One of the first American casualties of the Iraqi war was an exchange officer
who was flying in a Royal Navy Sea King helicopter when it collided with another
Sea King over the Persian Gulf. The officer, Thomas Mullen Adams, 27, was part
of an exchange programme in which American and British forces send soldiers to
fly with one another as a way of sharing tactical information. Glenn Truitt,
a classmate of Adams' from the Naval Academy and a former submarine officer,
said such exchange programmes have been in place since World War II. He explained
that their purpose is "to make sure we all have the best information" about air
tactics, which are constantly being refined and developed.
Mr. Truitt said it was no surprise to him that American soldiers could work effectively
with the more gay-friendly British military. As a submarine officer, he knew of gay soldiers
on his command, and he said their professionalism rose to even higher levels than
that of straight soldiers. "The homosexual men I knew in the military were much more
professional about their sexuality than the heterosexuals," he said, "if only because
they had to be" to gain full acceptance.
Maj. Gen. Bill Nash (Ret.), a senior fellow at the Council on Foreign Relations,
stressed that concerns about the presence of female and openly gay soldiers in fighting
units arose less during actual combat than in training. "Most of the issues about women
and gays take place when the bullets aren't flying," he said. "When you're fighting, you've
got other things on your mind."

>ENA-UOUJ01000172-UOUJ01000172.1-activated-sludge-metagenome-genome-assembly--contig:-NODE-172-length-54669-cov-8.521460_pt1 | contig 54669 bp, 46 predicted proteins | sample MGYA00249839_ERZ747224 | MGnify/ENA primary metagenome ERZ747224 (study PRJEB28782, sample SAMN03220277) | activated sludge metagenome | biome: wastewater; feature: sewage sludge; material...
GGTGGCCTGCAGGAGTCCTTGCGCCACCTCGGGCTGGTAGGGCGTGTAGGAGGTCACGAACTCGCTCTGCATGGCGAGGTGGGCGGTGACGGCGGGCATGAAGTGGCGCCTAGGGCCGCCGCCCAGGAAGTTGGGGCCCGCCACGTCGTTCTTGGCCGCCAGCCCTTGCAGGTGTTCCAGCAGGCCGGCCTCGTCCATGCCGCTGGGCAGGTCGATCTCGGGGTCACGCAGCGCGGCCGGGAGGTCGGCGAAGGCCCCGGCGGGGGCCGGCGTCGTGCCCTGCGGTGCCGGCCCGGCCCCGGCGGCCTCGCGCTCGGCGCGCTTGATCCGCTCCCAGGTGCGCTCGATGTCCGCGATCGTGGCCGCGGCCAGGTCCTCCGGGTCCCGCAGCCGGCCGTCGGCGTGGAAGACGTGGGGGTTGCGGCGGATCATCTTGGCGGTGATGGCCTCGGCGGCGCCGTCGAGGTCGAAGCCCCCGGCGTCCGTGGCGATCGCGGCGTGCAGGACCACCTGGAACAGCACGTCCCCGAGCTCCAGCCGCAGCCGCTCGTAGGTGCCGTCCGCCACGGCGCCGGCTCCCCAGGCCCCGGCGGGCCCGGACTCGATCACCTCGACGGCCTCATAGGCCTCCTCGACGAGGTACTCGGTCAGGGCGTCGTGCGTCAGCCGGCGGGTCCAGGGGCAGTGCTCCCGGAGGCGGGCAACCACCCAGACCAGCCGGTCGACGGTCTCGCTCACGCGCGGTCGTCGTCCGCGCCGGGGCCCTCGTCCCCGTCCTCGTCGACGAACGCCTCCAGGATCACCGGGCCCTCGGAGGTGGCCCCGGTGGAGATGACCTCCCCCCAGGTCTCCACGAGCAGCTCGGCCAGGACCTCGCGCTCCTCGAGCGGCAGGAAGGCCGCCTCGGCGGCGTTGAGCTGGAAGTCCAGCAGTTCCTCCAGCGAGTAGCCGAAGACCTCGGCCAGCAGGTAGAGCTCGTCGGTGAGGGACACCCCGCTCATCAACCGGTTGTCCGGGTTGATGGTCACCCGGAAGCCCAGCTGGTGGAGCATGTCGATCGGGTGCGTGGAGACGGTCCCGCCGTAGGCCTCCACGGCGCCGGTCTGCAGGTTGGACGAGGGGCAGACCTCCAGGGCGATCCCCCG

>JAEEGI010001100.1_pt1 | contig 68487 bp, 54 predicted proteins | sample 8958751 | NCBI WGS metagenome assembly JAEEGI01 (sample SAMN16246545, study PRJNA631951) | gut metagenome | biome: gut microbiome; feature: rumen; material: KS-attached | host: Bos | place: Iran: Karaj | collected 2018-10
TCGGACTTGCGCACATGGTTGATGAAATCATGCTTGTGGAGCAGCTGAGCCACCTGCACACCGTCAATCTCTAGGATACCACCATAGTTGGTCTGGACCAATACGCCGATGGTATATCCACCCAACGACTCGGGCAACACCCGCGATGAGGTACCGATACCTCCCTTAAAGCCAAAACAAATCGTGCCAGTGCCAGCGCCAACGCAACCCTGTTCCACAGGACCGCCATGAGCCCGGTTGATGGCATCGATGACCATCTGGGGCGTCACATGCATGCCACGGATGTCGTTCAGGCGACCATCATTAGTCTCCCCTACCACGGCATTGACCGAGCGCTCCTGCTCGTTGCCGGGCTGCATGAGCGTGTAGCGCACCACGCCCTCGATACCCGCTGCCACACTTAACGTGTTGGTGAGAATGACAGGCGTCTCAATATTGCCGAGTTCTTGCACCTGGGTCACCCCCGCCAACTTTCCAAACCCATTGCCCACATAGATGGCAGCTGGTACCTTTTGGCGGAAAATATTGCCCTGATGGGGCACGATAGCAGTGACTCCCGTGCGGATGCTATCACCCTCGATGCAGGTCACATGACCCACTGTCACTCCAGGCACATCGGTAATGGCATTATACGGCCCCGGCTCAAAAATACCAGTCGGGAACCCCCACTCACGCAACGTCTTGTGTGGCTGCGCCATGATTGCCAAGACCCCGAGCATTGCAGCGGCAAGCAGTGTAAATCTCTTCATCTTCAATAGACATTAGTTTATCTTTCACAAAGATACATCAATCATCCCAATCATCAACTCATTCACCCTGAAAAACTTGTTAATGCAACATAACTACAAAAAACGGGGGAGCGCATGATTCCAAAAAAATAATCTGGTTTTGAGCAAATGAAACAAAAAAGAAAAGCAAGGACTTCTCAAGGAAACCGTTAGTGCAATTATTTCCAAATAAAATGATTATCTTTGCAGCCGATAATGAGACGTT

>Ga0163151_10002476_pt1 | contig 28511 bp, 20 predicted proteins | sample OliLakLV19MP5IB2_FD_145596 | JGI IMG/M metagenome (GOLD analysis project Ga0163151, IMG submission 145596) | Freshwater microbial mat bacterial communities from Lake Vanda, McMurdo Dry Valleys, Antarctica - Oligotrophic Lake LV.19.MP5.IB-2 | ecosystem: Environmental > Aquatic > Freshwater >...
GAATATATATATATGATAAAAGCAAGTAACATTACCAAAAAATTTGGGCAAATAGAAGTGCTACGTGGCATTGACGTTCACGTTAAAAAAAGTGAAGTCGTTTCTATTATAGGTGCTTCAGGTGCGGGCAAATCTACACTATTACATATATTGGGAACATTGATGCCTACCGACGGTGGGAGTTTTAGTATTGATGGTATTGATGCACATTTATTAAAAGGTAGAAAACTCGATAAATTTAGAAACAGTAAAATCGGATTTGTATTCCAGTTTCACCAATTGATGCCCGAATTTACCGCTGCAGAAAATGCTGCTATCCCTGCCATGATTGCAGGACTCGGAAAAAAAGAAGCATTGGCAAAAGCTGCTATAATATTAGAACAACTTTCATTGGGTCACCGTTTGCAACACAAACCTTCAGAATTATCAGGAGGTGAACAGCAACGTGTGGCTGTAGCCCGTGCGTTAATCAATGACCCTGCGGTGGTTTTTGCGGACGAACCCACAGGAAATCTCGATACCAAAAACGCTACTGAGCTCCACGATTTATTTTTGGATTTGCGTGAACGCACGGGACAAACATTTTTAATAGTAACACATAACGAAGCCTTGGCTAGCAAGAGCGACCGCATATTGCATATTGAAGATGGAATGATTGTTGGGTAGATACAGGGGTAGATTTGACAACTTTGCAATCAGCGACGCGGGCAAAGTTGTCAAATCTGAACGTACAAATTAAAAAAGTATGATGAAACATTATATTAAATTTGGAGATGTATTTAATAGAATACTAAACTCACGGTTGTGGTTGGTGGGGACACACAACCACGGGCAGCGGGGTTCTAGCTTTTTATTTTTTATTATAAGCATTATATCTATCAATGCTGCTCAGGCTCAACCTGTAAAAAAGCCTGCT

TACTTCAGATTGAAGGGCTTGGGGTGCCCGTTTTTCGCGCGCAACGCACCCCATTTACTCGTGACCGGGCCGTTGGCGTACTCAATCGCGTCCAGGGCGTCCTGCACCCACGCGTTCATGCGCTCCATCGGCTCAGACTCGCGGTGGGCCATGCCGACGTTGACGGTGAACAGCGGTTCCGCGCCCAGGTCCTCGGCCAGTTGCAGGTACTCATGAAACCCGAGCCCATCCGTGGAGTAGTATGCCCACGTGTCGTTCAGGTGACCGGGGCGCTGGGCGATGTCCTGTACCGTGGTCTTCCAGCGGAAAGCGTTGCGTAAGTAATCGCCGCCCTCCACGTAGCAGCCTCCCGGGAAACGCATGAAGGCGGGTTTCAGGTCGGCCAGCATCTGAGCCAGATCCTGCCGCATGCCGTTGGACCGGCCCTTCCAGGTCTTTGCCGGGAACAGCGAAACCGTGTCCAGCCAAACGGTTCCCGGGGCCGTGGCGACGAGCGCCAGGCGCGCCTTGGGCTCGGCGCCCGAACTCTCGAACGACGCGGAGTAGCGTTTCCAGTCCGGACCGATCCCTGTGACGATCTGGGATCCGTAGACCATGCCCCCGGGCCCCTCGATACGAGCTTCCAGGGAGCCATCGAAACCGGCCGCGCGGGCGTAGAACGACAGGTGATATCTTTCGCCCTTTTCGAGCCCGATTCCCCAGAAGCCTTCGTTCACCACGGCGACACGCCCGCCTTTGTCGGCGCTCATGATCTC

His comments seemed to imply that the integration of female and openly gay soldiers into
fighting units did not relate to combat performance, but reflected more generalized
social concerns: "There are a lot of disciplinary issues that, unless they are directly
related to combat performance, are not addressed on the battlefield."
In the Congress, U.S. Rep. Martin Meehan, a Massachusetts Democrat, viewed the success
of coalition fighting as further proof that allowing known gays to serve in the
military does not compromise combat performance. "The adherents to the ban have
never been able to produce any evidence that allowing gay men and lesbians to
serve openly and honourably would harm the effectiveness of our military," said
Meehan, a senior member of the House Armed Services Committee and a leading critic
of the military's gay ban. "The Iraq war demonstrates that the morale and cohesion
of our forces is simply not affected by the presence of openly gay soldiers."
According to Aaron Belkin, CSSMM's director, twenty-three other nations besides
Britain allow gays to serve openly. CSSMM has published extensive studies on
four of them: Britain, Israel, Australia and Canada. Researchers concluded that
lifting the gay ban had no significant impact on combat capabilities. "The fact
that U.S. troops fought successfully right next to British service members who
are openly gay and lesbian shows that lifting a gay ban does not undermine
military performance," he said.
More information can be found at the CSSMM